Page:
There are two views of how people with mental health problems experience social media. In one view they are places where you wander alone, drawn into an immersive atmosphere of depressive messages and images – self-harm and enticement to suicide everywhere you look. In the other they offer a space where you can come out of hiding, share otherwise secret fears with peers, gain an element of support and advice.

In the former view, risk of suicide is increased by the mood lowering effect of the content and by a sort of creeping familiarity with the idea of self-harm or suicide – called sometimes desensitisation or normalisation – and greater awareness of the methods involved.  In the latter view the social or networking function creates opportunity for reducing the sense of disconnection or lack of belonging, and the sharing of detail allows some alleviation of the burdensomeness of feeling uniquely troubled 1.

The Janus-faced nature of social media is outlined in a report by Barnardo’s about young people, social media and mental health – Left to Their Own Devices. The natural conclusion is that different people are likely to be affected differently by their online experiences, and the same person may be affected differently on different occasions. Which raises the question – how to minimise risk without at the same time suppressing useful content? It’s a tricky question and one that requires (you might hope) a careful public debate involving as many interested parties as possible in coming to a solution that considers all the competing demands of the situation.

In the UK, a fair bit of this public debate has centred recently around the suicide of teenager Molly Russell, not least because her father has pressed forcibly the case for the damaging effect of social media and the need to suppress content that might (in his view definitely does) encourage suicide.

Once the case surfaced, the early signs were not encouraging for those of us looking for a wide-ranging and informed discussion. The BBC opened their coverage with an oafish interview of Steve Hatch, the MD for Facebook in Europe, by the BBC’s Media Editor Amol Rajan who, as far as I am aware, knows nothing about self-harm or suicide.

After some grandstanding political outrage by the likes of health secretary Matt Hancock the government produced a White Paper – Online Harms – that bundled encouraging self-harm or suicide with incitement to terrorist activities, dissemination of child pornography, and drug dealing in the dark web. The main direction hasn’t therefore been about self-harm and suicide prevention at all, it’s been about steps to regulate the tech giants.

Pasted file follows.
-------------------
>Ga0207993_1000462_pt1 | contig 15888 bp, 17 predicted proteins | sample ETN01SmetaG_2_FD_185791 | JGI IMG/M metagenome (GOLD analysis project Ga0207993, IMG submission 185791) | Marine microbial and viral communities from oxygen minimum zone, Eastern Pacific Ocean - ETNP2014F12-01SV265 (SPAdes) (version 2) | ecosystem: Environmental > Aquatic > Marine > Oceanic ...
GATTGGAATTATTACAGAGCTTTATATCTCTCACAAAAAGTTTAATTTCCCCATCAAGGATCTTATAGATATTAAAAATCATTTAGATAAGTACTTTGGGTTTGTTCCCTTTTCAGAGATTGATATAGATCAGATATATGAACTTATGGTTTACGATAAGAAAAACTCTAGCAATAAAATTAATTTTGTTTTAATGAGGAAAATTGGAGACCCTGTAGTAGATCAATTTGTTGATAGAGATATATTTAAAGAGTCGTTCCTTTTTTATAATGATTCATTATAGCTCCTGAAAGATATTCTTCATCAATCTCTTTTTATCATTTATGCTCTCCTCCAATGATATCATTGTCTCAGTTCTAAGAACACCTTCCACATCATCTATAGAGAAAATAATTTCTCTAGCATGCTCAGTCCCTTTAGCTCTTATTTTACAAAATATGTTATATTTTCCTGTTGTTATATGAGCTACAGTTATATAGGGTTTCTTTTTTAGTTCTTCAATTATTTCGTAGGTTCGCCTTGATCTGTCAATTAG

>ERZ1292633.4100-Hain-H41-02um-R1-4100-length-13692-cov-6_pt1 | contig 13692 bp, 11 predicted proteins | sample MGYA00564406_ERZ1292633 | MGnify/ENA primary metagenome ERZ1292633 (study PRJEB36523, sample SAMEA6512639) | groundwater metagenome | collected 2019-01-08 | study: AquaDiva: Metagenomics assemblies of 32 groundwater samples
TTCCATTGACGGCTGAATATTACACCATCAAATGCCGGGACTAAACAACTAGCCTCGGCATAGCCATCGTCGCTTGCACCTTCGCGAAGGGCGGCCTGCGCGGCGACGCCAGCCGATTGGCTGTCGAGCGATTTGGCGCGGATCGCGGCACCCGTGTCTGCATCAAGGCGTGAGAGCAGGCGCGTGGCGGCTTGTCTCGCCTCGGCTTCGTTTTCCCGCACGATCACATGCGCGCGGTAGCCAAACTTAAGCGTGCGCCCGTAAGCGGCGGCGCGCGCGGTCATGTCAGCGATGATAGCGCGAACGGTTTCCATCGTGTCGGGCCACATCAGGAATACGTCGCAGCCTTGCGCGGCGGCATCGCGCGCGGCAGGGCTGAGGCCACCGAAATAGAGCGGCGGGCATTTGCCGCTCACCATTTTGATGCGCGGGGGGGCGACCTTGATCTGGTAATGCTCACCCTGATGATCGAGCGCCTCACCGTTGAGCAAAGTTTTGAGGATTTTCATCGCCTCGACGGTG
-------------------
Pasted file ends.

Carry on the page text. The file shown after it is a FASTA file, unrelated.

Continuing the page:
The response from the principal player in this case – Facebook/Instagram – has been as dispiriting as one might expect.  After a laughable attempt to use Nick Clegg as a front man to reassure us of their good intentions, they announced earlier this year a ban on images of self-harm described as graphic or explicit – with no definition of either offered by way of clarification. Now Instagram has announced a ban on drawings or cartoons.  There’s again lack of clarity about exactly what this means; in the linked article the specific example is of text linked to an innocuous drawing.

Where is the commission-like meeting of organisations, clinicians, academics, people with personal experience, that should be leading the debate and informing the decisions? The social media companies don’t want it – they want to manage the debate and avoid swingeing statutory regulation.  The government doesn’t seem want it – they’ve had long enough to organise it if they did. The mainstream media don’t want it – they just want a story to tell, sentimental or sensational if possible. Samaritans has an interest but it’s a slow train coming.

Where are the professional bodies in all this – my own Royal College of Psychiatrists, the British Psychological Society, the Royal College of Nursing, the Health and Care Professions Council? I don’t mean where are they in offering uncontentious opinions, I mean where are they in organising the high profile, mature debate that’s needed to replace what’s going on now?  They are nowhere, and that failure of leadership is what represents the real missed opportunity.  

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1 These and other ideas about risk of suicide are covered in Thomas Joiner’s book Why People Die by Suicide (Harvard UP 2005)